HERBS! Spicy Medicine!

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A quick blog on some of my FAV herbs and how I use them! ENJOY spicing up your LIFE!

ALLSPICE:Allspice is a spice that is commonly used in Caribbean recipes, and is an anti-inflammatory, and anti-gas.  It helps conditions such as rheumatism, fatigue, arthritis, and stiffness with its analgesic and muscle relaxant properties. Allspice can also be used in cereals such as oatmeal as well as a variety of Jamaican and Caribbean meals.

 

BASIL:Basil is an herbal carminative which can relieve gas and soothe stomach upsets. Basil is a great herb to combat stress and mild depressed moods. Easily added to vegetables, soups, and pasta preparations, basil helps

with normalization of epinephrine (adrenaline) and norepinephrine (stress hormone) and serotonin. This also makes it good for headaches (particularly of the migraine variety). Basil lives in the mint family and can also be drunk as tea. Basil leaves contains many health benefiting essential oils such as eugenol, citronellol, linalool, citral, limonene and terpineol. These compounds are known to have anti-inflammatory and anti-bacterial properties.

 

BLACK PEPPER:Black pepper is one of the oldest and most commonly used spices. It has a stimulating effect on the digestive organs and produces an increased flow of saliva and digestive juices. Black pepper can help relieve indigestion as well as flatulence (gas). It also helps improve absorption and utilization of curcumin, which the body normally does not absorb very well.

 

CARAWAY SEEDS:A digestive aid, spicy and warm. Caraway seeds ease colic, painful digestion, bloating, flatulence, and diarrhea. Caraway tea is safe for children and adults. Drink tea 1 cup 2-3 times a day.

 

CARDAMOM:Anti-inflammatory, anti-spasmodic, essential oil, mucilage, improving circulation Drink Recipe:
water

2 tablespoons orange peel

1 tablespoon cinnamon

1 tablespoon coriander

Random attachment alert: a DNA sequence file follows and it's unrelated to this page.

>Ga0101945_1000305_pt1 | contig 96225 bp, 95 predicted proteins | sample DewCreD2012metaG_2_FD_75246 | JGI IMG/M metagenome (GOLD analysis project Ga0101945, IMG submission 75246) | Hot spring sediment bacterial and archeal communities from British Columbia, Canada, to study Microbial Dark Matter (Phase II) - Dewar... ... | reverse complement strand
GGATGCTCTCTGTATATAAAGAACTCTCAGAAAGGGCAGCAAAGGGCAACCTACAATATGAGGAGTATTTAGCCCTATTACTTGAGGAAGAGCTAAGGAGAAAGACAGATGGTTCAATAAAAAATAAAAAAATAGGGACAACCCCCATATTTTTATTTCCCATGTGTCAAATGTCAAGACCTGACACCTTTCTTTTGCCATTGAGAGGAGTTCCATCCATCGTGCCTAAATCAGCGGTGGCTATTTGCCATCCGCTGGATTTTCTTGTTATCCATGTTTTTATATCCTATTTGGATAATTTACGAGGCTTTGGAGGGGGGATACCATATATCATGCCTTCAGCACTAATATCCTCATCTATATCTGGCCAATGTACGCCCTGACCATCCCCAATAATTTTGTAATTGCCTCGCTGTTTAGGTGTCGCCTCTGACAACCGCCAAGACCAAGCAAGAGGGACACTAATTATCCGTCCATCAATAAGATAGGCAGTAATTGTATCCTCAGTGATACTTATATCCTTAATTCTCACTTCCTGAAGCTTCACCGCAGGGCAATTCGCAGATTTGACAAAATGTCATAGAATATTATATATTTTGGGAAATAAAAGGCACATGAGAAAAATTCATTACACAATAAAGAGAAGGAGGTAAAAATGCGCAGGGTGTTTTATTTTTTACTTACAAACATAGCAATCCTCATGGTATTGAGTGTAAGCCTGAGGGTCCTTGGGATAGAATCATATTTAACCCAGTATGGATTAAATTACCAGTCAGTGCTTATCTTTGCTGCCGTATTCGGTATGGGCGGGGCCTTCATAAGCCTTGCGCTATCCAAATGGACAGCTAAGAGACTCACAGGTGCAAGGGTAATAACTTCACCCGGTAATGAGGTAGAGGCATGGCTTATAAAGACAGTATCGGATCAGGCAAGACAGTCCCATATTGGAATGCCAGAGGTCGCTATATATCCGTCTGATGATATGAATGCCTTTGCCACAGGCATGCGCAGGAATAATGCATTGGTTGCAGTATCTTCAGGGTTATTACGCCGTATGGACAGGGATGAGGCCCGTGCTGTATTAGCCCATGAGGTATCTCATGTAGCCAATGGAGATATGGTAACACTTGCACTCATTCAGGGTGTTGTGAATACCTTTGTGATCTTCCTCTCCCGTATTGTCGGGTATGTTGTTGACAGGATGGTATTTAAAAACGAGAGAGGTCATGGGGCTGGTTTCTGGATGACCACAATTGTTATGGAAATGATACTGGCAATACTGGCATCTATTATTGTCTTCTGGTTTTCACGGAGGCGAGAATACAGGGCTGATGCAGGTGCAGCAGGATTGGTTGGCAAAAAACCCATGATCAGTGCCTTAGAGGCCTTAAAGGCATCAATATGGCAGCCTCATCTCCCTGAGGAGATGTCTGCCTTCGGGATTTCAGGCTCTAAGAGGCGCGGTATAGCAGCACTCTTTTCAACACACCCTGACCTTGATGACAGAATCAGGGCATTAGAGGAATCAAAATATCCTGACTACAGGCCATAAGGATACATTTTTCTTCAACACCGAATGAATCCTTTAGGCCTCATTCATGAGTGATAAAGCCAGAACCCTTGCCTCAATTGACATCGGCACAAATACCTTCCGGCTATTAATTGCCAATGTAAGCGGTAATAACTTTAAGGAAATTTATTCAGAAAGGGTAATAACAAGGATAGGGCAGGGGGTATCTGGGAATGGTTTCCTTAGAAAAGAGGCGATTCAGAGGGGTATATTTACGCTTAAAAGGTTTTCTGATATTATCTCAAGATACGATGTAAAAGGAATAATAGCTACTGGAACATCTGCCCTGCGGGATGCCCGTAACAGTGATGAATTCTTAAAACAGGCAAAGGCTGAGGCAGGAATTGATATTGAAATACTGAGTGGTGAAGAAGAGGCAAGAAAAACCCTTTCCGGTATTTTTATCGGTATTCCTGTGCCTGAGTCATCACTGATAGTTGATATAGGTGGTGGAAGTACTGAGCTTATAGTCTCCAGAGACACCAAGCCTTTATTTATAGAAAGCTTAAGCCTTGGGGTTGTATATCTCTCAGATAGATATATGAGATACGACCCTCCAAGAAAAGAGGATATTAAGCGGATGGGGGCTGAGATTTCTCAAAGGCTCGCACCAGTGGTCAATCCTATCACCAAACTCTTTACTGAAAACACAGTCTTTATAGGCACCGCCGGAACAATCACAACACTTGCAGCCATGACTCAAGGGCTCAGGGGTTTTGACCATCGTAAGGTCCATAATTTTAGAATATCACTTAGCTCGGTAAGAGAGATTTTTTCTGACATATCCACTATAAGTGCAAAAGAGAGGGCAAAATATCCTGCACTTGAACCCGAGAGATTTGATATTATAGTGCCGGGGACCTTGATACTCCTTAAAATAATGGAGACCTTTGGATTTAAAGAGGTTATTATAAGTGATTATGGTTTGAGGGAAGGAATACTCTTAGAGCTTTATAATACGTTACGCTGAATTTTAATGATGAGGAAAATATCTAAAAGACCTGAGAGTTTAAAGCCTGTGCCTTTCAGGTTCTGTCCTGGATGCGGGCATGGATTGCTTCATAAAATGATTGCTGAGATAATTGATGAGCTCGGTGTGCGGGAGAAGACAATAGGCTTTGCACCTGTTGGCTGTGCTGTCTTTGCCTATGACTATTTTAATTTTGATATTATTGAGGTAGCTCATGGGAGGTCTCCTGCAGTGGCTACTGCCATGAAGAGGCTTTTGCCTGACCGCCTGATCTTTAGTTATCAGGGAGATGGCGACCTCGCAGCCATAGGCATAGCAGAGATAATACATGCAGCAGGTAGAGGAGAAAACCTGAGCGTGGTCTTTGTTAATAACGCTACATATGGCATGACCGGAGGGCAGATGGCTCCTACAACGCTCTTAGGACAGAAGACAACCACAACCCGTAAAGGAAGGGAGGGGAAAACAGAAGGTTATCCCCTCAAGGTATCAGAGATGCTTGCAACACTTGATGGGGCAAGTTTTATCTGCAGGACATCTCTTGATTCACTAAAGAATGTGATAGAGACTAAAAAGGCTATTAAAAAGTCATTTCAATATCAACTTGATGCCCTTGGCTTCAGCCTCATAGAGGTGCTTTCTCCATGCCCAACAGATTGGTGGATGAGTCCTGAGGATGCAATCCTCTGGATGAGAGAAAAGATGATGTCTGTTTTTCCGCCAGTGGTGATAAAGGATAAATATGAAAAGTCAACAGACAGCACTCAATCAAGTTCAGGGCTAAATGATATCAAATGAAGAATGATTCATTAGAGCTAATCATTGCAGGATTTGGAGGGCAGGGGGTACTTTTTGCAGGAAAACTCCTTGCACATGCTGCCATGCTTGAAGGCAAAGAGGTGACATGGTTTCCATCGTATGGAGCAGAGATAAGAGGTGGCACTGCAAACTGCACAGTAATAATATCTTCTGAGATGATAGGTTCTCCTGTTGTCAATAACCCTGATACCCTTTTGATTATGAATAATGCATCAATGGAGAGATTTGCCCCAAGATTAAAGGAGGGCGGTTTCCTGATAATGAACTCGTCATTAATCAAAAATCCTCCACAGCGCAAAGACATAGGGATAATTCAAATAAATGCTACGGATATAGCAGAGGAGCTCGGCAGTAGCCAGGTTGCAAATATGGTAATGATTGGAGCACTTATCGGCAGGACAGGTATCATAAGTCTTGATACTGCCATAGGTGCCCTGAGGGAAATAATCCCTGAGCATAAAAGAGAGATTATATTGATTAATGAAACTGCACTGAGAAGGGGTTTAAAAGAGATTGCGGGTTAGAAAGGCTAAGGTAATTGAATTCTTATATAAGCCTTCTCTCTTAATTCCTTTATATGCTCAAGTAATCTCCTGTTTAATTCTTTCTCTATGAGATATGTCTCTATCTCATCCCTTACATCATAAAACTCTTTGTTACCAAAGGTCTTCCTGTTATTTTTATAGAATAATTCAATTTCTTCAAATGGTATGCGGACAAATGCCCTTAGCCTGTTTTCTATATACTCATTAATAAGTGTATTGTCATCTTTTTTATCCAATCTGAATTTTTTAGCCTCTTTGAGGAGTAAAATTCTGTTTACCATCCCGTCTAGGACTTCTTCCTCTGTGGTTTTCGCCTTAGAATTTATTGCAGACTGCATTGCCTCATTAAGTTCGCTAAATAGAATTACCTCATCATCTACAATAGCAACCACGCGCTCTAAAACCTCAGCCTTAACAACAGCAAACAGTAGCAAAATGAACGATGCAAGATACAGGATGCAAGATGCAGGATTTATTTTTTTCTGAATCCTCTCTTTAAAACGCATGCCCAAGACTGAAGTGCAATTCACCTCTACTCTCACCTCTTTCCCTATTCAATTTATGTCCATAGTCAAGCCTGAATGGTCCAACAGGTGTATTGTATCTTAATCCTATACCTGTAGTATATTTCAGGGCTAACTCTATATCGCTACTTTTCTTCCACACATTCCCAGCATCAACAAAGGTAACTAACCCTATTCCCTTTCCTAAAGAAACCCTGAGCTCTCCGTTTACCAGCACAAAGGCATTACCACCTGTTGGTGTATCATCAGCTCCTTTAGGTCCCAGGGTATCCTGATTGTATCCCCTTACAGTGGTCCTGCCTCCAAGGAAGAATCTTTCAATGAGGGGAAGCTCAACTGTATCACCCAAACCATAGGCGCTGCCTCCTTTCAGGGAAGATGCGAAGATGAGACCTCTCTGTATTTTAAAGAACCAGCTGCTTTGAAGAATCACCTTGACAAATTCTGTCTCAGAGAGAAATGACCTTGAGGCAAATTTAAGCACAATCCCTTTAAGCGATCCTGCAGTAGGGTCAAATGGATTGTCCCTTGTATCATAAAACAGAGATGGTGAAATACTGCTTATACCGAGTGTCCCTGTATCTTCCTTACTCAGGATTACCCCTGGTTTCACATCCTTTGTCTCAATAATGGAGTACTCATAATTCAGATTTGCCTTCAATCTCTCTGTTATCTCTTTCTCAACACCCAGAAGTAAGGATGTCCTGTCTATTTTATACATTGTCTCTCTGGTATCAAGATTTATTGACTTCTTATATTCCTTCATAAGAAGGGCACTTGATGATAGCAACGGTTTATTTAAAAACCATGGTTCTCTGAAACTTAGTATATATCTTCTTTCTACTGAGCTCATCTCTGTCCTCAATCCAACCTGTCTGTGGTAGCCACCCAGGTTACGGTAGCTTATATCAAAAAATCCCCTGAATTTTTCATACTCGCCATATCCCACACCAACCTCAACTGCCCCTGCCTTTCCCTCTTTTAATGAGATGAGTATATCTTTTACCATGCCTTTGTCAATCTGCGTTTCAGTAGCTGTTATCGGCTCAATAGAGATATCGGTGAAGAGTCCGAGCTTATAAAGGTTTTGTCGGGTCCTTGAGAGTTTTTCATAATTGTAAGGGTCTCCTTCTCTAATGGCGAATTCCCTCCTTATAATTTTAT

1 tablespoon cardamom

1 tablespoons fennel

1 teaspoon clove

1 teaspoon black pepper

Put water and herbs into a large pot. Turn on the lowest heat setting on the stove with the lid on. Simmer for fifteen minutes, turn off the heat and let everything cool down for one half hour. Strain out the herbs and add any nut milk (almond, coconut...) and honey to taste. Drink cool or re-heat. Serve as a triple batch recipe for parties!

 

Cayenne pepperhas wonderful cardiovascular benefits, including lowering blood pressure. Master herbalist, Doctor John R. Christopher noted that a couple of teaspoons of cayenne pepper never failed to stop a heart attack in only minutes. When added to food, cayenne increases appetite, improves digestion and relieves gas, nausea and indigestion. It also thins phlegm and eases its passage from the lungs. Cayenne is one of Dr. Christopher’s favorite herbs! In fact, he would have a glass of cayenne water every morning upon awakening (cayenne water = tsp cayenne + 1 c water…WOWZA!).

 

Other benefits of Cayenne include: anti-cold and flu, anti-irritant properties, anti-fungal properties, prevents migraines, anti-allergen, boosts metabolism, greatly reduces inflammation, promotes saliva production, detox support, and it can be used topically on bites and wounds. I (Caitlin) actually cut my finger to the bone earlier this summer while opening a package and the first thing I did was panic..BUT THEN I ran to the spice rack, grabbed cayenne and dumped it all over my wound and within 30 seconds the bleeding STOPPED! I was then able to get to the hospital for some stiches without a lot of blood loss. 

 

CINNAMON:Cinnamon contains a compound that kills a variety of illness causing bacteria, including the E.coli, Salmonella, and Staphylococcus aureus. Cinnamon has multiple medicinal properties including anti-inflammatory, anti-microbial, anti-parasitic, aids digestion and muscle relaxing. However, cinnamon is most notable for its studies in type 2 diabetes where it has been shown to lower blood sugar in some European studies. It was also shown in one German study to also lower cholesterol and triglycerides. Cinnamon goes great in oatmeal or amaranth, and can spice up a smoothie too. If you suffer from allergies, indigestion, or arthritis, you might add cinnamon to your regular eating regimen too. In addition, cinnamon has a tranquilizing effect that helps reduce anxiety and stress.